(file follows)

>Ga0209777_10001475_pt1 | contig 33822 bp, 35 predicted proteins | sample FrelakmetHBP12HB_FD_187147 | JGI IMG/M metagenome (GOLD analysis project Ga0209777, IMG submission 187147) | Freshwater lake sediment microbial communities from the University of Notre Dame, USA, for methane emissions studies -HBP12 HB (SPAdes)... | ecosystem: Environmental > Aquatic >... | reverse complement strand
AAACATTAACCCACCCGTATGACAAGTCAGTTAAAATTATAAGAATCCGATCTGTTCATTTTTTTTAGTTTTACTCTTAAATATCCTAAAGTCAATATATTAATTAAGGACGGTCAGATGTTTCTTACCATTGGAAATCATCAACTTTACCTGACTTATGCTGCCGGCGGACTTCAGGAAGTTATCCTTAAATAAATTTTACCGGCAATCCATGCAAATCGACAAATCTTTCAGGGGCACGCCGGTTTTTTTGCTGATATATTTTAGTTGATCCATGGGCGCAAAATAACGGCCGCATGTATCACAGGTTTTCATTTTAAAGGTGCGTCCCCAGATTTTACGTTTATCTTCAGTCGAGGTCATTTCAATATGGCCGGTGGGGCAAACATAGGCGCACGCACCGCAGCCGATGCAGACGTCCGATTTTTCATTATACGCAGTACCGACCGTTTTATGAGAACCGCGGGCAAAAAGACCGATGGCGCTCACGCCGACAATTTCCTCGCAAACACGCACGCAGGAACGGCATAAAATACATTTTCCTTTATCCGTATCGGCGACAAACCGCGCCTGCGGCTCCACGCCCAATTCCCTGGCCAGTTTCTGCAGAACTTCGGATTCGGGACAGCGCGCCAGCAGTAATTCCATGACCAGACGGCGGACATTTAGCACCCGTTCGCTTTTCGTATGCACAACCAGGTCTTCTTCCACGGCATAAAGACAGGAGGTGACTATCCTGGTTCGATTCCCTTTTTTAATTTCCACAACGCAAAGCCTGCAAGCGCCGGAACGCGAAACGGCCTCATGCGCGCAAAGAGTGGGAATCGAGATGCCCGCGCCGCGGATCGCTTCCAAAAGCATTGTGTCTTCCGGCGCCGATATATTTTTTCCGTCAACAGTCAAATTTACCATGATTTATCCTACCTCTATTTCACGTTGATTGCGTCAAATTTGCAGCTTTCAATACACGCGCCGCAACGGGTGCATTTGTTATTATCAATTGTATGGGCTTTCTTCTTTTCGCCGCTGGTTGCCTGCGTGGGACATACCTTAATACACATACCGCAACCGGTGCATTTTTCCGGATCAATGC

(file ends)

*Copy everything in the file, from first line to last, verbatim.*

>Ga0209777_10001475_pt1 | contig 33822 bp, 35 predicted proteins | sample FrelakmetHBP12HB_FD_187147 | JGI IMG/M metagenome (GOLD analysis project Ga0209777, IMG submission 187147) | Freshwater lake sediment microbial communities from the University of Notre Dame, USA, for methane emissions studies -HBP12 HB (SPAdes)... | ecosystem: Environmental > Aquatic >... | reverse complement strand
AAACATTAACCCACCCGTATGACAAGTCAGTTAAAATTATAAGAATCCGATCTGTTCATTTTTTTTAGTTTTACTCTTAAATATCCTAAAGTCAATATATTAATTAAGGACGGTCAGATGTTTCTTACCATTGGAAATCATCAACTTTACCTGACTTATGCTGCCGGCGGACTTCAGGAAGTTATCCTTAAATAAATTTTACCGGCAATCCATGCAAATCGACAAATCTTTCAGGGGCACGCCGGTTTTTTTGCTGATATATTTTAGTTGATCCATGGGCGCAAAATAACGGCCGCATGTATCACAGGTTTTCATTTTAAAGGTGCGTCCCCAGATTTTACGTTTATCTTCAGTCGAGGTCATTTCAATATGGCCGGTGGGGCAAACATAGGCGCACGCACCGCAGCCGATGCAGACGTCCGATTTTTCATTATACGCAGTACCGACCGTTTTATGAGAACCGCGGGCAAAAAGACCGATGGCGCTCACGCCGACAATTTCCTCGCAAACACGCACGCAGGAACGGCATAAAATACATTTTCCTTTATCCGTATCGGCGACAAACCGCGCCTGCGGCTCCACGCCCAATTCCCTGGCCAGTTTCTGCAGAACTTCGGATTCGGGACAGCGCGCCAGCAGTAATTCCATGACCAGACGGCGGACATTTAGCACCCGTTCGCTTTTCGTATGCACAACCAGGTCTTCTTCCACGGCATAAAGACAGGAGGTGACTATCCTGGTTCGATTCCCTTTTTTAATTTCCACAACGCAAAGCCTGCAAGCGCCGGAACGCGAAACGGCCTCATGCGCGCAAAGAGTGGGAATCGAGATGCCCGCGCCGCGGATCGCTTCCAAAAGCATTGTGTCTTCCGGCGCCGATATATTTTTTCCGTCAACAGTCAAATTTACCATGATTTATCCTACCTCTATTTCACGTTGATTGCGTCAAATTTGCAGCTTTCAATACACGCGCCGCAACGGGTGCATTTGTTATTATCAATTGTATGGGCTTTCTTCTTTTCGCCGCTGGTTGCCTGCGTGGGACATACCTTAATACACATACCGCAACCGGTGCATTTTTCCGGATCAATGC